On Stage: A Life Lived and Danced

June 5, 2013

BETH CORNING CARDSBeth Corning was running on empty. Over the past several years she had stared at one loss after another — her company (Dance Alloy Theater), her mother, her friends.

But what she could still control was her work. Not just the steps, though. “I wanted to grow at a cellular level,” she explains after a rehearsal for her upcoming premiere at the New Hazlett Theater.

But at that stage of the game, after over 30 years of choreographing in Sweden, New York, Minneapolis and Pittsburgh, where do you go? “I was taught that if you wanted to ski better, ski behind somebody better,” she quietly asserts.

For years she had admired Dominique Serrand, Tony Award-winning theater director of Theatre de la jeune Lune in Minneapolis and now, fortuitously, with The Moving Company there. Armed with a grant from the Heinz Foundation for choreographic process, she called up her old friend and said, “Want to play with me for a year?”

Beth recalls that she was sweating, but he didn’t hesitate. “She wanted to do it with someone she could trust,” says Dominique on the phone from Minneapolis.Then he asked what she had in mind.

BETH CORNING HEADSHOTA solo. She didn’t want to take care of anyone else — the salaries, the schedules, the egos. “I want to take care of myself,” she told him. “I just need to be filled back up.”

So they set up a performance date, like a carrot. It was as simple as that. But between the two there was a complete understanding that only if something was developing would they proceed. There was no obligation on anybody’s side.

Then they began. Would it be a dialogue from the start? Or so Beth thought. But what Dominique wanted was material from Beth’s own source of inspiration.

“I spent the first couple of months lying on the floor crying because I just didn’t know what to do or how to do it,” Beth reveals. Maybe she didn’t have to worry about anyone else, but she also didn’t have the companionship — the physical and social camaraderie that dancers tend to breed.

There was also no mirror, just four walls at the New Hazlett, which she had begun to consider her professional home. So she began to journal, writing her thoughts in a notebook. That helped.

It all began to spill out. But Beth started to offer too many competing ideas, a source of frustration for DOMINIQUE SERRANDDominique. The dialogue had begun.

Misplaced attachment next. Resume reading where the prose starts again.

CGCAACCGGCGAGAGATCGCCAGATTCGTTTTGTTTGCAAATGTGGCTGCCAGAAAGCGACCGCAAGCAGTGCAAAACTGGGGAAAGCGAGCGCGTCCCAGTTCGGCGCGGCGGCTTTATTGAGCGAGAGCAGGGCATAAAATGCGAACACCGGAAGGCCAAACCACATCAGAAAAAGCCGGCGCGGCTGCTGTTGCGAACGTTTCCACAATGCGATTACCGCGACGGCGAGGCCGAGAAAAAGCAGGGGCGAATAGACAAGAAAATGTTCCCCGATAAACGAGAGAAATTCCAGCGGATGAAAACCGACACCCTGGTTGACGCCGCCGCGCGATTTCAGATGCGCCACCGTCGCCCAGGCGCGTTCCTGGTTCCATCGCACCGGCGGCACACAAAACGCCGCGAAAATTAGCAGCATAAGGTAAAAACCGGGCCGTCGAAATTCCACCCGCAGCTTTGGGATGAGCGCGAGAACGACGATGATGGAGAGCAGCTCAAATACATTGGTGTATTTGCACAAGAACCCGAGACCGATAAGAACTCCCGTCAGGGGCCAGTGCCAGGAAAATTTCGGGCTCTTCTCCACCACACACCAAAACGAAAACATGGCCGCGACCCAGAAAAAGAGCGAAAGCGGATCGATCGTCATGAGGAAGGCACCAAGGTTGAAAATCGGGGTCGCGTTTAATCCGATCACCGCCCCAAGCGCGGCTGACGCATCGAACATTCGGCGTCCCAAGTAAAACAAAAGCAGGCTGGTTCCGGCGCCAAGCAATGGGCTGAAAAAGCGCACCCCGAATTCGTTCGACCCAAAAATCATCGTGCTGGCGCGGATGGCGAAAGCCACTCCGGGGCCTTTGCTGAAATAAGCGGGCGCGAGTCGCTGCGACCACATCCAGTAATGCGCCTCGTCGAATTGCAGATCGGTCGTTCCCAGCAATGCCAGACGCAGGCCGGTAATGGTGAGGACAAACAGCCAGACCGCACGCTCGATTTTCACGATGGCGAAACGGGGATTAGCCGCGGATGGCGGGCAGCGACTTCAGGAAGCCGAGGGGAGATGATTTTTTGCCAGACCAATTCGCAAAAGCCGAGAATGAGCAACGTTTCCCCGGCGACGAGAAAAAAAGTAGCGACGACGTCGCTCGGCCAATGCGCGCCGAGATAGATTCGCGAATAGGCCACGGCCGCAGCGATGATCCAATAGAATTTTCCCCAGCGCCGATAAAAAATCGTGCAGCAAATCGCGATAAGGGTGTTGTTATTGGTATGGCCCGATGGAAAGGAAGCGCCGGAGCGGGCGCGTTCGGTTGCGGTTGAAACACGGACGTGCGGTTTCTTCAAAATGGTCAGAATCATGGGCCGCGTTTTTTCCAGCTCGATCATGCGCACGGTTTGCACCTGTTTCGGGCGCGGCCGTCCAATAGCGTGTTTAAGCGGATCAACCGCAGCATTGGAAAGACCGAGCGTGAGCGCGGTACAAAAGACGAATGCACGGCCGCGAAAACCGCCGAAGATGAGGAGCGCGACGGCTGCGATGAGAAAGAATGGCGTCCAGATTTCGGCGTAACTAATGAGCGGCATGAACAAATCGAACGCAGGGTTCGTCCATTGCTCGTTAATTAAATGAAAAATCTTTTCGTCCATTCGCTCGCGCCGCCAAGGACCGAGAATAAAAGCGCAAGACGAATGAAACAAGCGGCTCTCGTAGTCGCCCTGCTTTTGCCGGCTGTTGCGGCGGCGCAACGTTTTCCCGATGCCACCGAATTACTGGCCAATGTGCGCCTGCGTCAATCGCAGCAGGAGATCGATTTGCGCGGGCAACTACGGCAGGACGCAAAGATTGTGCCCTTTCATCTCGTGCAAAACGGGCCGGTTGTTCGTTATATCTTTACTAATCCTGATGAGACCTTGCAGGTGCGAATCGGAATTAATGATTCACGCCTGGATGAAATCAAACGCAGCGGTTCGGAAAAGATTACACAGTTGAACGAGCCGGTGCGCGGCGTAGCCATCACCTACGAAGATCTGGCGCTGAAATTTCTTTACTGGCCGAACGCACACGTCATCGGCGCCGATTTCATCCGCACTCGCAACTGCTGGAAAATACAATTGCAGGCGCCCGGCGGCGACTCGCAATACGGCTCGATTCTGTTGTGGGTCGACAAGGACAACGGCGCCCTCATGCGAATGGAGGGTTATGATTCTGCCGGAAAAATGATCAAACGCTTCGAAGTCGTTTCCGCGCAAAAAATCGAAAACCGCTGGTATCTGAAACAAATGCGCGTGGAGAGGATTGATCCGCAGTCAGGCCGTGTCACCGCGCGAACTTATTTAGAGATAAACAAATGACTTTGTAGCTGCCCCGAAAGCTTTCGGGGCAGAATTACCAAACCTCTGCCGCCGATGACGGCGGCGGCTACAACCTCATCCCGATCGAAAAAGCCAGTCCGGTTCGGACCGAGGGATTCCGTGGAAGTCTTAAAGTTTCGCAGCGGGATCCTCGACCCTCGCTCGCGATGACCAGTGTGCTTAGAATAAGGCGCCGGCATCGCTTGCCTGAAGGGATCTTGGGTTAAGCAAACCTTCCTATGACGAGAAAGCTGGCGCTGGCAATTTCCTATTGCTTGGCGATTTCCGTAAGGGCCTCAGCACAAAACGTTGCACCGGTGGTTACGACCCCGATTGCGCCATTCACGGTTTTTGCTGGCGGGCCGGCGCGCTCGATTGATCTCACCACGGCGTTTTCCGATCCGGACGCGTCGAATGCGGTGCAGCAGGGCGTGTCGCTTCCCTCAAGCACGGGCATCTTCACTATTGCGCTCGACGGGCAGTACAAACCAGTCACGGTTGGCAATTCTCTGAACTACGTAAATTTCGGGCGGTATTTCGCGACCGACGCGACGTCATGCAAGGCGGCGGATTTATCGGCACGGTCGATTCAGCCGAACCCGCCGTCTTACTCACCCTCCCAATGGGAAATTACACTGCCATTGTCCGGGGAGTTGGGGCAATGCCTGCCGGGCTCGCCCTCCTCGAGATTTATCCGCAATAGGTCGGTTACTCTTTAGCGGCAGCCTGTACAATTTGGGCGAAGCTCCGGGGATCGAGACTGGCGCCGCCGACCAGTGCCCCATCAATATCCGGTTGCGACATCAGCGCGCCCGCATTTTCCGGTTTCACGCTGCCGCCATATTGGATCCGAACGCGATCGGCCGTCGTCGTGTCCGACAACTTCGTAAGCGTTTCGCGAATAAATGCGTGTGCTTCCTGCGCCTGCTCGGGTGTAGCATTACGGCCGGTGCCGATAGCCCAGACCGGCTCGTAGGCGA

Oddly enough that had taken the major part of their year together. They settled on biographical elements from Beth’s life, the Remains of her memories. What “remains” after loss? What “remains” after dinner? What “remains” after youth?

The work started to form only three months ago. Then it “really became exciting” according to Beth. She now calls Dominique her “mentor.” He calls himself a “dramaturg,” intent on developing the piece “in an honest fashion.”

Edit. Edit. Edit.

Dominique says that they “started with everything. But as you go, you get rid of unnecessary things and keep what is personal and exceptional. Make it stunning.”

They took all of her thoughts and memories and will present what is left of her memories, a personal journey, in Remains.

Now Beth can’t remember which sections have been “birthed” by whom.  “I don’t know who’s done what now. We seeded it. We sat on the egg. We hatched it together.”

Beth calls the “final” product dance theater, although Dominique firmly believes that “theater should be physical anyway.” “Already I feel sophisticated,” Beth says happily. “I feel filled up — more than I felt in years, in decades, maybe. I now get why the work he does is so good.”

He has discovered how “courageous” Beth is, noting that “after all, when you do a solo about you, you’re so exposed and I admire that.”

And they both have discovered that the Hazlett Remains will just be a next step. The journey will continue, because art, at its best, continues to breathe and to grow…


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